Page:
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Scrabble begins during Great Depression

September 12, 2003

An unemployed architect named Alfred M. Butts came up with the concept for the game now known as Scrabble during the Great Depression.

Butts - who wanted to create a game that combined the vocabulary skills of crossword puzzles and anagrams with the element of chance - studied the front page of The New York Times to calculate how often each of the 26 letters of the English language was used. After figuring out frequency of use, Butts assigned different point values to each letter and decided how many of each letter would be included in the game - which he called "Lexico" before deciding on "Criss-Cross Words."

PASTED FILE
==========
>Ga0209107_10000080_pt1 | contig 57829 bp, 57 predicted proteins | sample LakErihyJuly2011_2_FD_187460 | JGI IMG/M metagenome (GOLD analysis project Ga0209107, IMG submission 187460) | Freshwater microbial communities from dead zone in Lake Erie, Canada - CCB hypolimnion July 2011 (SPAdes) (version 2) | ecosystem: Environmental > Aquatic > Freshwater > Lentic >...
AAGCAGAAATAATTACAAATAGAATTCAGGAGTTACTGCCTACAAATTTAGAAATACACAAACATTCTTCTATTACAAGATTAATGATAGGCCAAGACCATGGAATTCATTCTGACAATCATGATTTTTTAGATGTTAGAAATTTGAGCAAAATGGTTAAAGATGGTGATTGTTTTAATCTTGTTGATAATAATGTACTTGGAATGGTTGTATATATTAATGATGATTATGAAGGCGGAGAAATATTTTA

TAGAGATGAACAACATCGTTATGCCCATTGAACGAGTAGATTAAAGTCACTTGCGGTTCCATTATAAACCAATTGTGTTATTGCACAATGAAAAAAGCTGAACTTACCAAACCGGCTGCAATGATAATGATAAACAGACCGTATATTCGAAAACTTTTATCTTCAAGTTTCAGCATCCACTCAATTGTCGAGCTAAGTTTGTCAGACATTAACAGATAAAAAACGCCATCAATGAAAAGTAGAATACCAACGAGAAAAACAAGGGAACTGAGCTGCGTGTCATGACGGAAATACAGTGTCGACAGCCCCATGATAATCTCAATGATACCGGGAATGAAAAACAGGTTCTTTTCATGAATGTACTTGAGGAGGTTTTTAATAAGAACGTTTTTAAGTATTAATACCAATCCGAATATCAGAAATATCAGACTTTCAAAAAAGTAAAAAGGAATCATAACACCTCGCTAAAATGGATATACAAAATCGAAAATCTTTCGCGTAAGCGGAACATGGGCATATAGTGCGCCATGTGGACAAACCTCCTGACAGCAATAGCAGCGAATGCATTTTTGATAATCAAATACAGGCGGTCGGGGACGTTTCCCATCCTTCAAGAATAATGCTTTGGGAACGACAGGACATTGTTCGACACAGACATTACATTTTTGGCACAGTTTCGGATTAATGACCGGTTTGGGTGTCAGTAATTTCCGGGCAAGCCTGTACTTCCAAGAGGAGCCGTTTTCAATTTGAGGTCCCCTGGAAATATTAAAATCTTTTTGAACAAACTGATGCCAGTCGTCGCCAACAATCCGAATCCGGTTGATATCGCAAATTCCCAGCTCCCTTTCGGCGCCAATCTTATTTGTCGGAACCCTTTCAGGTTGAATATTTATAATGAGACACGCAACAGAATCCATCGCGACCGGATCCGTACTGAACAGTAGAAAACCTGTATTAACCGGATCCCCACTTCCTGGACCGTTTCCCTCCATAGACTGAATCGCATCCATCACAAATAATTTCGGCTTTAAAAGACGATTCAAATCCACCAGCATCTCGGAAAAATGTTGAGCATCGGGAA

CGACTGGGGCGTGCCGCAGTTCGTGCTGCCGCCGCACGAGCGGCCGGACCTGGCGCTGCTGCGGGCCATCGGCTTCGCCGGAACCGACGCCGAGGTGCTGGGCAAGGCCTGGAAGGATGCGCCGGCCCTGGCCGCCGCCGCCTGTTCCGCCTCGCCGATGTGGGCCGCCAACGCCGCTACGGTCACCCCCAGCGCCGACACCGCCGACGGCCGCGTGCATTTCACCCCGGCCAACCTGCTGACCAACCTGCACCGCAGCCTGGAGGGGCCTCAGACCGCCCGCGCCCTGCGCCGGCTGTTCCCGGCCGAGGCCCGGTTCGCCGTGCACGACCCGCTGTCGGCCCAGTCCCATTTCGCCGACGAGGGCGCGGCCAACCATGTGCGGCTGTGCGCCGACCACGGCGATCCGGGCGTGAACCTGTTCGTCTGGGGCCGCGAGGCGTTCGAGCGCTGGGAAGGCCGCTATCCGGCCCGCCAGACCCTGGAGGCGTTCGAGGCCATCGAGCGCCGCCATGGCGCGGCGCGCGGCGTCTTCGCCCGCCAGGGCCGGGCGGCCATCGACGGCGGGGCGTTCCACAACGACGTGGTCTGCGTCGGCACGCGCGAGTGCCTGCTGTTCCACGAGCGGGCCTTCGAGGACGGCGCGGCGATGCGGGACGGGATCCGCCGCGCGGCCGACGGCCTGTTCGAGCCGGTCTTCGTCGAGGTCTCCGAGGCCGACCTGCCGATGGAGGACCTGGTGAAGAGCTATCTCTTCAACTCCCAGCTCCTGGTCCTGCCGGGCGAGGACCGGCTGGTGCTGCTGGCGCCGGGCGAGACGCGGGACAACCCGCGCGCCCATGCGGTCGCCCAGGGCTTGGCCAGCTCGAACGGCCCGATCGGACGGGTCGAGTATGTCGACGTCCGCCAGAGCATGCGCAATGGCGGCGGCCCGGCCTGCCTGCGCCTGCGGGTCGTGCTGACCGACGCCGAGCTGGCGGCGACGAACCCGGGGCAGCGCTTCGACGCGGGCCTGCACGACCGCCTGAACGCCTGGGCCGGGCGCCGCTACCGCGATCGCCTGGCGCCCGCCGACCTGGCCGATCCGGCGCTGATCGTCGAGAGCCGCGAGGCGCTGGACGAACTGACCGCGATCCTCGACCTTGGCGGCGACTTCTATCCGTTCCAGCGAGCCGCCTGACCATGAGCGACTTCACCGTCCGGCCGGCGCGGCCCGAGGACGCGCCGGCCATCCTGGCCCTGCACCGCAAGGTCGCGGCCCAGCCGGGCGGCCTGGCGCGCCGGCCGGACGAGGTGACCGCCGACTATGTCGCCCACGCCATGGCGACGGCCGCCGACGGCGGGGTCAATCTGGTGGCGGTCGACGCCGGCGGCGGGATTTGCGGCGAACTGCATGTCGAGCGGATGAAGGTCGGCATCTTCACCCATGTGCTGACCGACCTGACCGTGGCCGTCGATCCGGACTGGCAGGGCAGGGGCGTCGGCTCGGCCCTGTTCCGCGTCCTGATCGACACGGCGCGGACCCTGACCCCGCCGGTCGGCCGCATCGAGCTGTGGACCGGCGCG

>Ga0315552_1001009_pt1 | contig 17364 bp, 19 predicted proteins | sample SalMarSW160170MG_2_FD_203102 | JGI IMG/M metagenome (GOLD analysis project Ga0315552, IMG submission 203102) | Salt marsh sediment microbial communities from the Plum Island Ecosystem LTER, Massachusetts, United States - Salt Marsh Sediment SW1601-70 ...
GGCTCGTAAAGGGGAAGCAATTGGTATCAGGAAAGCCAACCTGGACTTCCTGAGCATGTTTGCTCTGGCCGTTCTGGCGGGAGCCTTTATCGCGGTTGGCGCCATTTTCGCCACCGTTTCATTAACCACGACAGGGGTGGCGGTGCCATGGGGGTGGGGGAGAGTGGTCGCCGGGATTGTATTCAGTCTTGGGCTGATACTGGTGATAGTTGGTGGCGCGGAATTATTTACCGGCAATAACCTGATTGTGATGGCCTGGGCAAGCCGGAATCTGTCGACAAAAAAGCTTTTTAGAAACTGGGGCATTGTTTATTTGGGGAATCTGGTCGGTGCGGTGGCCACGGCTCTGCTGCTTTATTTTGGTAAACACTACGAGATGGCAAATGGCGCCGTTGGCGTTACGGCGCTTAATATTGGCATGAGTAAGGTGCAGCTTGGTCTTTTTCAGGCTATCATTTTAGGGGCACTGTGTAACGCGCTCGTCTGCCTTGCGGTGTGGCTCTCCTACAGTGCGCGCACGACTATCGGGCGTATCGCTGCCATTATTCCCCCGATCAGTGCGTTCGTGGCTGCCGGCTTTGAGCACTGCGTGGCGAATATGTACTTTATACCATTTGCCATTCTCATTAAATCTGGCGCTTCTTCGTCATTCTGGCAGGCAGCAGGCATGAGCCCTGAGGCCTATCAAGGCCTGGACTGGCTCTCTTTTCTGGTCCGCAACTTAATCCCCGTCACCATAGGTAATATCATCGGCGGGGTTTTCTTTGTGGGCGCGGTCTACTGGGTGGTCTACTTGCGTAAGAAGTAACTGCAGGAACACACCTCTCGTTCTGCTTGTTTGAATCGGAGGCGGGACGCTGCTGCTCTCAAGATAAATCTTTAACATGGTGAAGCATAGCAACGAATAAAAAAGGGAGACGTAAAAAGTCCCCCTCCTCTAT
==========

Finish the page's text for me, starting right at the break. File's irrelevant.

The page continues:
Butts drew the first game boards using his architectural drafting equipment and pasted them onto folding checkerboards. The tiles were hand-lettered and glued to 1/4-inch squares of balsa wood.

Like Monopoly creator Charles Darrow, Butts' board game idea was initially rejected by large manufacturers. Butts and partner James Brunot refined the rules and design of the game, renamed it "Scrabble," and, with the help of friends, began churning out games at an abandoned schoolhouse in Connecticut.

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The game's name was trademarked in 1948.

Business was slow until the early 1950s, when the president of Macy's department store saw the game and ordered a few sets for his store. Within one year, Scrabble sets were being sold in stores nationwide.

- Source: www.hasbro.com

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